Colorado Taxable Value of Residential Property, Initiative 32 (2003)

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The Colorado Taxable Value of Residential Property Initiative, also known as Initiative 32 was on the November 4, 2003 ballot in Colorado as an initiated constitutional amendment, where it was defeated. The measure would have setting the ratio for valuation for assessment for taxation of residential real property at eight percent of actual value for property tax years commencing on or after January 1, 2004. It also would have eliminated the annual adjustment of the ratio that insures that the percentage of the total statewide assessed value attributable to residential real property remains the same as it was in the previous year.[1]

Election results

Colorado Initiative 32 (2003)
ResultVotesPercentage
Defeatedd No702,82977.55%
Yes 203,449 22.45%

Election results via: Colorado State Legislative Council, Ballot History

Text of measure

The language appeared on the ballot as:[1]

An amendment to section 3 (1) (b) of article X of the constitution of the state of Colorado, concerning the ratio of valuation for assessment for taxation of residential real property, and in connection therewith, setting the ratio at eight percent of actual value for property tax years commencing on or after January 1, 2004, and eliminating the annual adjustment of the ratio that insures that the percentage of the total statewide assessed value attributable to residential real property remains the same as it was in the previous year.[2]

Supporters

Jackie McGee, governmental affairs director at the Pikes Peak Association of Realtors, advocated on behalf of Amendment 32 by saying it would "act to help our economy be business-friendly and make a stronger local economy."[3]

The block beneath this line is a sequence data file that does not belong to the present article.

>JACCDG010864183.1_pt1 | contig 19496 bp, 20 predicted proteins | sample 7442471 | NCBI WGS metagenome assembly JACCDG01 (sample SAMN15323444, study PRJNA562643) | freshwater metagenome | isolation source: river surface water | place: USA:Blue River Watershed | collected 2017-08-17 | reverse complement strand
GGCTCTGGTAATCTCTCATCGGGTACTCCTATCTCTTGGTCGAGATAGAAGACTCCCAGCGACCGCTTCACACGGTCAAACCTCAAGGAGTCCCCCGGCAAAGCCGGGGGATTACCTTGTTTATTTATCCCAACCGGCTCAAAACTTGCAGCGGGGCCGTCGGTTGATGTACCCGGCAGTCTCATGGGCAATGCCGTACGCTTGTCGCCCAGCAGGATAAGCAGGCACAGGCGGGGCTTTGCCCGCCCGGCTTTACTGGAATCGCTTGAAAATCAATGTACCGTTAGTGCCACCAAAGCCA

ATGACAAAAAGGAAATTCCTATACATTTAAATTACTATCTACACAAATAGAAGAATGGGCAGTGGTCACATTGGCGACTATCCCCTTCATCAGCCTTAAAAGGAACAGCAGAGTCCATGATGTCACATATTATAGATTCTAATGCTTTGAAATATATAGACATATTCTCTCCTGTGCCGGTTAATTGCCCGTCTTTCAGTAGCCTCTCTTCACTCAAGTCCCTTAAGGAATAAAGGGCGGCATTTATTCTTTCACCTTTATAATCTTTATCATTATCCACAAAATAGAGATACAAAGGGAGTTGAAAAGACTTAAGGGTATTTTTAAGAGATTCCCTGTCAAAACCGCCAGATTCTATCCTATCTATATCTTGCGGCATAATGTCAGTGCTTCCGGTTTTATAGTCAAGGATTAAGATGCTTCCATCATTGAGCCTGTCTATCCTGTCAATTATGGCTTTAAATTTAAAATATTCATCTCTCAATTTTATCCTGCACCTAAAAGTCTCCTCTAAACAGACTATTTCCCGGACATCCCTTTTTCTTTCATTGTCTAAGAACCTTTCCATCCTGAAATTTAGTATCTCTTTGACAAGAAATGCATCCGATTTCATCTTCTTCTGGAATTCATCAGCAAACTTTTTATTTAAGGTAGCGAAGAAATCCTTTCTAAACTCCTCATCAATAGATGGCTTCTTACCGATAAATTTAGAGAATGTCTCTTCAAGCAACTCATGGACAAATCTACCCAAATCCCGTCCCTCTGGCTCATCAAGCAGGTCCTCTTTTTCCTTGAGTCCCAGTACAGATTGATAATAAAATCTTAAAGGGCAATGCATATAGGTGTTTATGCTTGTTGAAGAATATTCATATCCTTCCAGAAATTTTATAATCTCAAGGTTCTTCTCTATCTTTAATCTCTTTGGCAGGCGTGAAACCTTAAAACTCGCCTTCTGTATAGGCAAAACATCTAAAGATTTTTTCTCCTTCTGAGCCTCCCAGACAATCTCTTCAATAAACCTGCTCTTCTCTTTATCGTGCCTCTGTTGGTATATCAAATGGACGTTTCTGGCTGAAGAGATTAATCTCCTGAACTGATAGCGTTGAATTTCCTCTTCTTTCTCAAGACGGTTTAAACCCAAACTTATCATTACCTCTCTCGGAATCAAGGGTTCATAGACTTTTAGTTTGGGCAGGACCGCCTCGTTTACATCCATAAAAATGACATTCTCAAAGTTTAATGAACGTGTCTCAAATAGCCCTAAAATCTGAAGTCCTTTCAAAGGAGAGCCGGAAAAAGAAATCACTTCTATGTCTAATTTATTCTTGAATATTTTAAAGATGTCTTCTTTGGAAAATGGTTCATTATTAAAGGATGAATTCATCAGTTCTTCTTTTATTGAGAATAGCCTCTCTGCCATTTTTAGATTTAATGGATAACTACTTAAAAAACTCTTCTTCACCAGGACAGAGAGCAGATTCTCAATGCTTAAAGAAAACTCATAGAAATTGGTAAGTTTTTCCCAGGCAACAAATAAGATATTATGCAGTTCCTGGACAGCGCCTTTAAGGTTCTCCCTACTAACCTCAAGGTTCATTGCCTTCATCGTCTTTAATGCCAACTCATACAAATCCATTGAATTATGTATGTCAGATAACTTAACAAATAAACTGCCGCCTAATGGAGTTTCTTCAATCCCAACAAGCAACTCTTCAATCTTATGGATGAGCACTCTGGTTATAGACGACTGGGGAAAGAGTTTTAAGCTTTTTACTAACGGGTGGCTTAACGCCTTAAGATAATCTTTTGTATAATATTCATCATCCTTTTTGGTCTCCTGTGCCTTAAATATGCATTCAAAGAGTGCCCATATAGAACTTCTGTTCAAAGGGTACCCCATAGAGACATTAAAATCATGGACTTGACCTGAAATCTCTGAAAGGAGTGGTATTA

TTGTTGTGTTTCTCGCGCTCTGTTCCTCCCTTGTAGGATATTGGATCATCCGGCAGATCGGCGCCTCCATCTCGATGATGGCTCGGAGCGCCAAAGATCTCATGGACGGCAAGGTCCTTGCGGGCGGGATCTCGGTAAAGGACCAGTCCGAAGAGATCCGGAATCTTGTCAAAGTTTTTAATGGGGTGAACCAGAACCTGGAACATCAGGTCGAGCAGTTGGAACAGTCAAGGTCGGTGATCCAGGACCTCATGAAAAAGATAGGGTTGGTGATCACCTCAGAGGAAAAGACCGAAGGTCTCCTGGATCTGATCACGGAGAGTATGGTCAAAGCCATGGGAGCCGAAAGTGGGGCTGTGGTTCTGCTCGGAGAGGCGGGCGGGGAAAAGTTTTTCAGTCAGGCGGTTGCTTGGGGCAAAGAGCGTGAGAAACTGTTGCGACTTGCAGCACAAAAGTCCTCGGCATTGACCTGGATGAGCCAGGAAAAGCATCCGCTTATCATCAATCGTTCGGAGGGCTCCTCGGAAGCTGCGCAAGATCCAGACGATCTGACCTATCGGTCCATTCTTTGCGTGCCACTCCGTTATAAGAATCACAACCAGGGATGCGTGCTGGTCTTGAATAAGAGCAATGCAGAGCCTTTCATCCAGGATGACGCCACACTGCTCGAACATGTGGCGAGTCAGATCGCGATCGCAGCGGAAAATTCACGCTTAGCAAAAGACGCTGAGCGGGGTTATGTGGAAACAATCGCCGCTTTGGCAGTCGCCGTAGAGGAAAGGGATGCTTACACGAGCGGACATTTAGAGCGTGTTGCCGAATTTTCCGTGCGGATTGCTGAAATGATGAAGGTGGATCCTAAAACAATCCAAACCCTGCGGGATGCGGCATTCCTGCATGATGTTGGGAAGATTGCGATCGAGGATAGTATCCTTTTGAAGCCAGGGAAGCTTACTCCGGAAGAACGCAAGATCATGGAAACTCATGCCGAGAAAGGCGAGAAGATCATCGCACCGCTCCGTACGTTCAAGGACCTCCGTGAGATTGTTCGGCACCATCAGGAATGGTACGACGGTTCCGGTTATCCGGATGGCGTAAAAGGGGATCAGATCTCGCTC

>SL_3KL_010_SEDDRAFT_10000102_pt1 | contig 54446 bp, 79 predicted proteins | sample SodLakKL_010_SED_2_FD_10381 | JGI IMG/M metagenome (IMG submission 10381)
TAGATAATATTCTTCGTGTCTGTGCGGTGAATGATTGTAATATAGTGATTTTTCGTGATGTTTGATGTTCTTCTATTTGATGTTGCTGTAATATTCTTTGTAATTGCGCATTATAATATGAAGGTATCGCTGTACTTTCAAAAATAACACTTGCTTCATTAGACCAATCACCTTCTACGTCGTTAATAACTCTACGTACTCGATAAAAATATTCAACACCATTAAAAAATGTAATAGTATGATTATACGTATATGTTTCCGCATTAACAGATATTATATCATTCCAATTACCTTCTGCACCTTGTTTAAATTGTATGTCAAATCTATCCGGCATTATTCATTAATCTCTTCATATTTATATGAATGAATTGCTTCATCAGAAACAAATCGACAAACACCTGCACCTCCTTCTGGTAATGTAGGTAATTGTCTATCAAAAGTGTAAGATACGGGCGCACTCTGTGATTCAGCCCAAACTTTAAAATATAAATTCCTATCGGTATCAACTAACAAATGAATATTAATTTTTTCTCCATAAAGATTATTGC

The Colorado Springs Economic Development Corporation also supported Amendment 32. Rocky Scott, executive director of the CSEDC, said, "The property tax burden is getting shifted to business more and more. It's a job killer. It's not helpful to anyone's household income if you lose your job."[3]

Under Gallagher, school funding shifted more to state funds, Scott argued. In 2003 it was 60 percent. By budget year 2007-2008 under Amendment 32, state aid to schools was set to decrease about $27 million, and property taxes contribute $27 million more. There was not much discretionary income left for the state in 2003 for higher education and transportation. it was very dangerous. it was like a creeping cancer. it was bad for jobs and bad for the economy, Scott said.[3]

Colorado Springs Chamber of Commerce spokesman Jeff Crank said, "If it passes, it is still not going to fix the system as it stands - not right away - but it would stop the continuing slide. It's not going to level the playing field; it's only going to keep it from getting worse and worse."[3]

Opponents

Tax raises have been equitable, according to opponent Lara Hullinghorst, spokesperson for Coloradoans for Fairness in Taxation, headquartered in Longmont. Amendment 32 has no guarantees there will be more money for schools, nor does it help business much, she says. Most mid-size businesses won't see a lot of benefit from this - it is the big businesses that are behind it.[3]

Her opposition group would rather look at other tax reforms and supports a bipartisan committee now looking for solutions.[3]

See also

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References